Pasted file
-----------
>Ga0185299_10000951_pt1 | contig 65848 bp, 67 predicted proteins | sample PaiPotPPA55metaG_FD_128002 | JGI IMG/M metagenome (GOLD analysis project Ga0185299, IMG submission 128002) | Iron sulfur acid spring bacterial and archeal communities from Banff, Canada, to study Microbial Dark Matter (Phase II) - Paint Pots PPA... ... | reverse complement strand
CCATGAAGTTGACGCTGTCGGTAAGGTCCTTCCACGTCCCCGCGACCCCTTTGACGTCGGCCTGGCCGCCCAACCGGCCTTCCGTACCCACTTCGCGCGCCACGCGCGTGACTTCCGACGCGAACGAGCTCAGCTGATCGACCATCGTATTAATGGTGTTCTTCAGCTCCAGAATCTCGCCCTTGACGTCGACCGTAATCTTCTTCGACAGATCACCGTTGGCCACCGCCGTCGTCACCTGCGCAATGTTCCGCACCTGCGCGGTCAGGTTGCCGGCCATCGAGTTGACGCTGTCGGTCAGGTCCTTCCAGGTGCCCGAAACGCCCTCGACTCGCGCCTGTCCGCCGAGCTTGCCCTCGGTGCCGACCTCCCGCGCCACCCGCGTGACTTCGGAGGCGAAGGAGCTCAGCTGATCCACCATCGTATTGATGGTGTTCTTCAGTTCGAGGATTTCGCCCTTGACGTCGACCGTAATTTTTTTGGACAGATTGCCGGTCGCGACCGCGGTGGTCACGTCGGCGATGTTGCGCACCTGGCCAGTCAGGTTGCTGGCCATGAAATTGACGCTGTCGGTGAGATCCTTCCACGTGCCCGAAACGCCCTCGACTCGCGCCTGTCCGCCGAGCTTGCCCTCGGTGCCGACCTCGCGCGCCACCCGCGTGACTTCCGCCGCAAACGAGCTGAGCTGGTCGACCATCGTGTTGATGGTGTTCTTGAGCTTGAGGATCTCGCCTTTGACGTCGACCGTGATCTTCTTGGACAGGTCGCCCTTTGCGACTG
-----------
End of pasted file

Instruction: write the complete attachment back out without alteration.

>Ga0185299_10000951_pt1 | contig 65848 bp, 67 predicted proteins | sample PaiPotPPA55metaG_FD_128002 | JGI IMG/M metagenome (GOLD analysis project Ga0185299, IMG submission 128002) | Iron sulfur acid spring bacterial and archeal communities from Banff, Canada, to study Microbial Dark Matter (Phase II) - Paint Pots PPA... ... | reverse complement strand
CCATGAAGTTGACGCTGTCGGTAAGGTCCTTCCACGTCCCCGCGACCCCTTTGACGTCGGCCTGGCCGCCCAACCGGCCTTCCGTACCCACTTCGCGCGCCACGCGCGTGACTTCCGACGCGAACGAGCTCAGCTGATCGACCATCGTATTAATGGTGTTCTTCAGCTCCAGAATCTCGCCCTTGACGTCGACCGTAATCTTCTTCGACAGATCACCGTTGGCCACCGCCGTCGTCACCTGCGCAATGTTCCGCACCTGCGCGGTCAGGTTGCCGGCCATCGAGTTGACGCTGTCGGTCAGGTCCTTCCAGGTGCCCGAAACGCCCTCGACTCGCGCCTGTCCGCCGAGCTTGCCCTCGGTGCCGACCTCCCGCGCCACCCGCGTGACTTCGGAGGCGAAGGAGCTCAGCTGATCCACCATCGTATTGATGGTGTTCTTCAGTTCGAGGATTTCGCCCTTGACGTCGACCGTAATTTTTTTGGACAGATTGCCGGTCGCGACCGCGGTGGTCACGTCGGCGATGTTGCGCACCTGGCCAGTCAGGTTGCTGGCCATGAAATTGACGCTGTCGGTGAGATCCTTCCACGTGCCCGAAACGCCCTCGACTCGCGCCTGTCCGCCGAGCTTGCCCTCGGTGCCGACCTCGCGCGCCACCCGCGTGACTTCCGCCGCAAACGAGCTGAGCTGGTCGACCATCGTGTTGATGGTGTTCTTGAGCTTGAGGATCTCGCCTTTGACGTCGACCGTGATCTTCTTGGACAGGTCGCCCTTTGCGACTG